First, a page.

By Gina B.
Iyanla Vanzant most accurately described my personality when she looked at me – with a dab of disdain – and said “You’re a head person, not a heart person.” I nodded my head in agreement, because like any analytical being, I’m nothing if not self-aware.
Her statement was both a declaration and accusation, and I really didn’t know what to do about it. I’ve always been this way.
I tend to think my way through problems, and I’d much rather rationalize than emote. I’m a direct, clear communicator with an offbeat personality. When it comes to people, I’m tentative and particular. I’m initially more of a hand-shaker than a hugger, and I enjoy making a slow acquaintance. It will take some time for me to like or love you. It’s not personal; I just need to figure you out first.
So, yes . . . Iyanla was absolutely right. I’m a head person. Heart people don’t often understand me, but I can’t really help that – not that I’d want to.
My analytical nature has served me very well in writing. And when I joined Six Brown Chicks, I wanted to write. Unlike many of my co-Chicks, I wasn’t looking for sisterhood or even friendship. I was trying to reenergize my identity as a writer, having burned myself out one year prior to receiving that fateful email from Zondra, asking if I’d like to collaborate.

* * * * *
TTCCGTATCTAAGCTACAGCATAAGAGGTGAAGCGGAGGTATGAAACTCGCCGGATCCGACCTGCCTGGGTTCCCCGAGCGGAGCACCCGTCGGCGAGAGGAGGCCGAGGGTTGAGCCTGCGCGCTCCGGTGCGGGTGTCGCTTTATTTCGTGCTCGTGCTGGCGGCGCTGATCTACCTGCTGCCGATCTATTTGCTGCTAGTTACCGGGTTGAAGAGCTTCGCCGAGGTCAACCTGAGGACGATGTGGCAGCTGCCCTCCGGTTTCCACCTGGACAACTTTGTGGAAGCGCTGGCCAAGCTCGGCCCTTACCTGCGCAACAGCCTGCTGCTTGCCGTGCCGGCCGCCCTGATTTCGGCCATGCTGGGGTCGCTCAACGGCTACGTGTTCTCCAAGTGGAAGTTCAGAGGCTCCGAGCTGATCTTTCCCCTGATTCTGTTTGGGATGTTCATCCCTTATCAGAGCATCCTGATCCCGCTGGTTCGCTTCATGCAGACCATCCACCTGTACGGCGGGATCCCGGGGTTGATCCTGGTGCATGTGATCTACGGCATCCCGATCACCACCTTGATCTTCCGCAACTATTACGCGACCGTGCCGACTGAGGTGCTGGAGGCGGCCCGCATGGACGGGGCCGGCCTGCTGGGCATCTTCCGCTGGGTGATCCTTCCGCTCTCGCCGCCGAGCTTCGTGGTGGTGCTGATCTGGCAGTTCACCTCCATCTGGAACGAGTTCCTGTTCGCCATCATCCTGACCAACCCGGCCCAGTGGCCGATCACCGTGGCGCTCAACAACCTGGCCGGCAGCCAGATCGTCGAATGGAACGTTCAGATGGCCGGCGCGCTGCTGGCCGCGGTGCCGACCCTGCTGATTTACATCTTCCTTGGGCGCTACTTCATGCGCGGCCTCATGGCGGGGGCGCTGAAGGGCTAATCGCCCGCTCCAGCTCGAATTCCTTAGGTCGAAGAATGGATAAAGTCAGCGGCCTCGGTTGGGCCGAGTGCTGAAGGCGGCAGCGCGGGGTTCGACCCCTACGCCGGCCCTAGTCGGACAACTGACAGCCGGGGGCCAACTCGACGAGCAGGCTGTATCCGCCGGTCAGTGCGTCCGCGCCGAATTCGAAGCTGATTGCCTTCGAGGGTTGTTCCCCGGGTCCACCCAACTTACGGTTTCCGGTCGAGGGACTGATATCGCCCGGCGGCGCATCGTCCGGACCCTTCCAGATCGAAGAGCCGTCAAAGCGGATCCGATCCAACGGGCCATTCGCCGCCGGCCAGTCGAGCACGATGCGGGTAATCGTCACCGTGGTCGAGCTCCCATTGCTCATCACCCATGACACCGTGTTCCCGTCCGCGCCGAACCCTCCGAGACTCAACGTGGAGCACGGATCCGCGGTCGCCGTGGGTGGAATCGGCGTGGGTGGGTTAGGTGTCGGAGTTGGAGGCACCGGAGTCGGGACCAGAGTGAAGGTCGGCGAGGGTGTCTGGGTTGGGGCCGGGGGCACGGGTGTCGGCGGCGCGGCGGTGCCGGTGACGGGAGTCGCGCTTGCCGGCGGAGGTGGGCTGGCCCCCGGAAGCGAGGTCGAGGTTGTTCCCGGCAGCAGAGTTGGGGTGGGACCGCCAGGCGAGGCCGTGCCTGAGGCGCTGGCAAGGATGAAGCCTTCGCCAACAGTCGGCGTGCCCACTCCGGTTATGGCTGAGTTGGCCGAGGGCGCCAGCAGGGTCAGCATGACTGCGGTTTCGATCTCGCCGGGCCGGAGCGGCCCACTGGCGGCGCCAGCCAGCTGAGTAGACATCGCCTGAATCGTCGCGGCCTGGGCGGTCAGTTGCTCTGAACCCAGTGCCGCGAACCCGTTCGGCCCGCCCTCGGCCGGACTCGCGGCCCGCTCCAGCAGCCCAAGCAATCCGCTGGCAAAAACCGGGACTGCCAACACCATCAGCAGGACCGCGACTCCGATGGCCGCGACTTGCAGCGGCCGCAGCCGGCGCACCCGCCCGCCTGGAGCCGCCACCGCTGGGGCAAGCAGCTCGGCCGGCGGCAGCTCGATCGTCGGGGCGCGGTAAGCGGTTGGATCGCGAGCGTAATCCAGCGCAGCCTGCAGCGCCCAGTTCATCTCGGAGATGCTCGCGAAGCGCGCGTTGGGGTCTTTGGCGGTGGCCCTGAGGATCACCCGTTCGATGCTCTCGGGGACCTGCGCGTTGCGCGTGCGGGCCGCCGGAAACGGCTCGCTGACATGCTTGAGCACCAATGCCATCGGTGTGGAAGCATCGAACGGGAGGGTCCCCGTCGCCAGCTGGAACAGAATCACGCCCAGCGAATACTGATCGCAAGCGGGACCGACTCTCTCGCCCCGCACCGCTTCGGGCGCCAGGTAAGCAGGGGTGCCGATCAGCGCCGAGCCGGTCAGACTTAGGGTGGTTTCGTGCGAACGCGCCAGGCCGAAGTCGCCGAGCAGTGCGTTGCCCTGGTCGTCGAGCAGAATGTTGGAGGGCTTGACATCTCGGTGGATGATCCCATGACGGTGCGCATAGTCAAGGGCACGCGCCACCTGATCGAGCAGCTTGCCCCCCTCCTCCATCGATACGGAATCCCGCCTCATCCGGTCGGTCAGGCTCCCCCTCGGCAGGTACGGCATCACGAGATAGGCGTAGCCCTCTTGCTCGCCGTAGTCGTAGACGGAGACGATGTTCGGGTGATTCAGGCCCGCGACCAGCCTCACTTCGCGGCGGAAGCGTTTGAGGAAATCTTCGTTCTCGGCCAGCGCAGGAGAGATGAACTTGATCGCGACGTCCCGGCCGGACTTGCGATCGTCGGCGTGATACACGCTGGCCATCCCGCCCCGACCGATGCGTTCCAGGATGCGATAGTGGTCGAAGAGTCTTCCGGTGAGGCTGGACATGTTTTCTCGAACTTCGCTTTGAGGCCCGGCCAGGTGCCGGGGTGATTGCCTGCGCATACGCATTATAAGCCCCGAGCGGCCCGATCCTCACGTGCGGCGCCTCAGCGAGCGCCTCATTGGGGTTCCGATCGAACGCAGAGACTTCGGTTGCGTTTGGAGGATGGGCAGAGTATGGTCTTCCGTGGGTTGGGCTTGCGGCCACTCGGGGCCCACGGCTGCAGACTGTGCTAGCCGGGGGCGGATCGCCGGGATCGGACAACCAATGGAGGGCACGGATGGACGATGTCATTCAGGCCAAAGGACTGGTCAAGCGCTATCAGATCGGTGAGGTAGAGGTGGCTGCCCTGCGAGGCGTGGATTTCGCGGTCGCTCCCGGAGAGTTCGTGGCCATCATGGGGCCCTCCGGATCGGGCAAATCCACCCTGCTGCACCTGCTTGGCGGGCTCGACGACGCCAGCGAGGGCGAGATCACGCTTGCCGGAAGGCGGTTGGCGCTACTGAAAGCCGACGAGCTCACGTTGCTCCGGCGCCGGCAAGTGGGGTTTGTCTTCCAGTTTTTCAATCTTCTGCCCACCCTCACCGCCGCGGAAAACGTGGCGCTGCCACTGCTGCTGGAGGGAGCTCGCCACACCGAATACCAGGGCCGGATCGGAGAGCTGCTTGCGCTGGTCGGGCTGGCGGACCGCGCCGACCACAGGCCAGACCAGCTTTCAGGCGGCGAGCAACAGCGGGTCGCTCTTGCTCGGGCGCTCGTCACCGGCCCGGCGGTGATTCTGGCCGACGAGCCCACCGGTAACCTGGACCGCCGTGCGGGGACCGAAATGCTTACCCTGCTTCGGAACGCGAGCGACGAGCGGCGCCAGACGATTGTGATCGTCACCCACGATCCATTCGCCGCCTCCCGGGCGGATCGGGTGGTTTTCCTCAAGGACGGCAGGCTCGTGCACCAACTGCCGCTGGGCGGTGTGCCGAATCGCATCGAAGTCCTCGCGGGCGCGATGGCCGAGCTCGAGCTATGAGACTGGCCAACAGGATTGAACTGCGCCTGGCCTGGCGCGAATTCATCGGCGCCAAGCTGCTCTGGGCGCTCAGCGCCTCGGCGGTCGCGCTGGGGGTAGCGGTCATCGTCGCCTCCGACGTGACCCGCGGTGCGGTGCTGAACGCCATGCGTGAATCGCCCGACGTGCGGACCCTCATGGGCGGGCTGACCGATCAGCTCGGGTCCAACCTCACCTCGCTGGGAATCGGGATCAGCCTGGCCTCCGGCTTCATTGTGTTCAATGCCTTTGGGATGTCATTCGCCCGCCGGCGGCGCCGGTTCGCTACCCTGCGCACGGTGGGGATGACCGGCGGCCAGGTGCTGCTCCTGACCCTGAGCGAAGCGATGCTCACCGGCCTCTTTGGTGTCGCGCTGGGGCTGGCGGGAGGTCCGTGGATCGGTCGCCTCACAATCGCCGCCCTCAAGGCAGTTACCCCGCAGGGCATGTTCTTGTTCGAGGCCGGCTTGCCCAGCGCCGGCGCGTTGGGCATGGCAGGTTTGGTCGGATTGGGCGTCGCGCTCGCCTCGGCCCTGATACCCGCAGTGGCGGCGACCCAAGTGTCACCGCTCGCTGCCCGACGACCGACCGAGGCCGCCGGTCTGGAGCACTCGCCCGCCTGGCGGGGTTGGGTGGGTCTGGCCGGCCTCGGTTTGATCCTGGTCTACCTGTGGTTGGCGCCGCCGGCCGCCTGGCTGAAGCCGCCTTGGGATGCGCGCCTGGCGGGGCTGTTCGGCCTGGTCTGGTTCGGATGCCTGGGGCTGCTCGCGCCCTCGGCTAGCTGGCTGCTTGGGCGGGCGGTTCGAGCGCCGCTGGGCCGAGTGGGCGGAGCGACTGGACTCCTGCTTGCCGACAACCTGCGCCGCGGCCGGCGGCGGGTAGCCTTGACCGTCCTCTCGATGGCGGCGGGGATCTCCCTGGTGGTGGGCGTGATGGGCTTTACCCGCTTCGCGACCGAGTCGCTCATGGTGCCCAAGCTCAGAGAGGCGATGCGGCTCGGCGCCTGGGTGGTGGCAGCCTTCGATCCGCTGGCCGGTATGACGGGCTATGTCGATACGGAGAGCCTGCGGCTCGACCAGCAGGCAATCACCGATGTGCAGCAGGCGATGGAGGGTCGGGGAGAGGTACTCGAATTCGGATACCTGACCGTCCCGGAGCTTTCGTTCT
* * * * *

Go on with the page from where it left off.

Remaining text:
Getting the show on WCIU took our partnership to a different place. Over the years I had grown accustomed to the solo mission of writing, and I suddenly found myself having to have chemistry with a group of other people, and think for the goodness of a group.
It was too much, too soon. There were too many strong, dissimilar personalities. We were bound by experience before having the chance to bond organically. Implosion was imminent.
Since the debut of our episode of “Iyanla Fix My Life,” I’ve received many comments and questions from friends, family members, and complete strangers. After I assure everyone that our episode was real and unscripted, they want to know why I was uncomfortable in the group hug, and they often demand to understand how I managed to avoid crying.
For the sake of expedience, I normally tell an abbreviated version of the truth – I’m simply not a crier.
The complete truth is way more in-depth. I confess that in those fascinating moments, I was finally focusing on getting to know and appreciate this group of women. I was more of an analytical observer than an emotional participant. Through our experience, I’m convinced that we finally got to that necessary place of respect and admiration for one another.
True to my personality, it took some time, but I both like and love each of the Brown Chicks. I appreciate them for the emotional heart people that they are, and in my case, they should trust that where the head goes, the heart will follow . . . eventually.